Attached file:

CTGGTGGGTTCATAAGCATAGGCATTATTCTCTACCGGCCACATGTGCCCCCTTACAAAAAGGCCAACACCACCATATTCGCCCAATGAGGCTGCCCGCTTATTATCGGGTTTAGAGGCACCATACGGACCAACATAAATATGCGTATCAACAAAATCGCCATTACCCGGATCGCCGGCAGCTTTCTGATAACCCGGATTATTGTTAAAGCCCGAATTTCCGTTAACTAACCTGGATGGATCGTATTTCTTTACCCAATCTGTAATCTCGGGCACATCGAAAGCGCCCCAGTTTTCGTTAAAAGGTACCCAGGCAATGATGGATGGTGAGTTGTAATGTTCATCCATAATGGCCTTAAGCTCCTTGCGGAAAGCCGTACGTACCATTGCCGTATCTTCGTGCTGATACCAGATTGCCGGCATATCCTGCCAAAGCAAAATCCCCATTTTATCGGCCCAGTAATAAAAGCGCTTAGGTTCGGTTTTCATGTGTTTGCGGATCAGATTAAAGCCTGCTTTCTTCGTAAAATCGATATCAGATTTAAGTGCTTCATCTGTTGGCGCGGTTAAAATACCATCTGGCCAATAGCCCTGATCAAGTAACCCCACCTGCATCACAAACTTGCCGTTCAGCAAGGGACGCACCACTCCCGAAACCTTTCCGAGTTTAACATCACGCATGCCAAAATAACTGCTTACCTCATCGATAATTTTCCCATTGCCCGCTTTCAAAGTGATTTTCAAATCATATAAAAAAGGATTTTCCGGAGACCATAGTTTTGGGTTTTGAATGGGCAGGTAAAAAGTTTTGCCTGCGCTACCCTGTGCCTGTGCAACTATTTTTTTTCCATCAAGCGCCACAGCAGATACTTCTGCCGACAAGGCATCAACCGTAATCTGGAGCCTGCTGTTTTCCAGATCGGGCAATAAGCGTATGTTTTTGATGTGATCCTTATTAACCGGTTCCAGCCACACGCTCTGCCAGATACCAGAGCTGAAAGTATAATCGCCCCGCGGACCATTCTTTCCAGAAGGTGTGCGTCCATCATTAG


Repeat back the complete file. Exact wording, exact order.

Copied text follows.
CTGGTGGGTTCATAAGCATAGGCATTATTCTCTACCGGCCACATGTGCCCCCTTACAAAAAGGCCAACACCACCATATTCGCCCAATGAGGCTGCCCGCTTATTATCGGGTTTAGAGGCACCATACGGACCAACATAAATATGCGTATCAACAAAATCGCCATTACCCGGATCGCCGGCAGCTTTCTGATAACCCGGATTATTGTTAAAGCCCGAATTTCCGTTAACTAACCTGGATGGATCGTATTTCTTTACCCAATCTGTAATCTCGGGCACATCGAAAGCGCCCCAGTTTTCGTTAAAAGGTACCCAGGCAATGATGGATGGTGAGTTGTAATGTTCATCCATAATGGCCTTAAGCTCCTTGCGGAAAGCCGTACGTACCATTGCCGTATCTTCGTGCTGATACCAGATTGCCGGCATATCCTGCCAAAGCAAAATCCCCATTTTATCGGCCCAGTAATAAAAGCGCTTAGGTTCGGTTTTCATGTGTTTGCGGATCAGATTAAAGCCTGCTTTCTTCGTAAAATCGATATCAGATTTAAGTGCTTCATCTGTTGGCGCGGTTAAAATACCATCTGGCCAATAGCCCTGATCAAGTAACCCCACCTGCATCACAAACTTGCCGTTCAGCAAGGGACGCACCACTCCCGAAACCTTTCCGAGTTTAACATCACGCATGCCAAAATAACTGCTTACCTCATCGATAATTTTCCCATTGCCCGCTTTCAAAGTGATTTTCAAATCATATAAAAAAGGATTTTCCGGAGACCATAGTTTTGGGTTTTGAATGGGCAGGTAAAAAGTTTTGCCTGCGCTACCCTGTGCCTGTGCAACTATTTTTTTTCCATCAAGCGCCACAGCAGATACTTCTGCCGACAAGGCATCAACCGTAATCTGGAGCCTGCTGTTTTCCAGATCGGGCAATAAGCGTATGTTTTTGATGTGATCCTTATTAACCGGTTCCAGCCACACGCTCTGCCAGATACCAGAGCTGAAAGTATAATCGCCCCGCGGACCATTCTTTCCAGAAGGTGTGCGTCCATCATTAG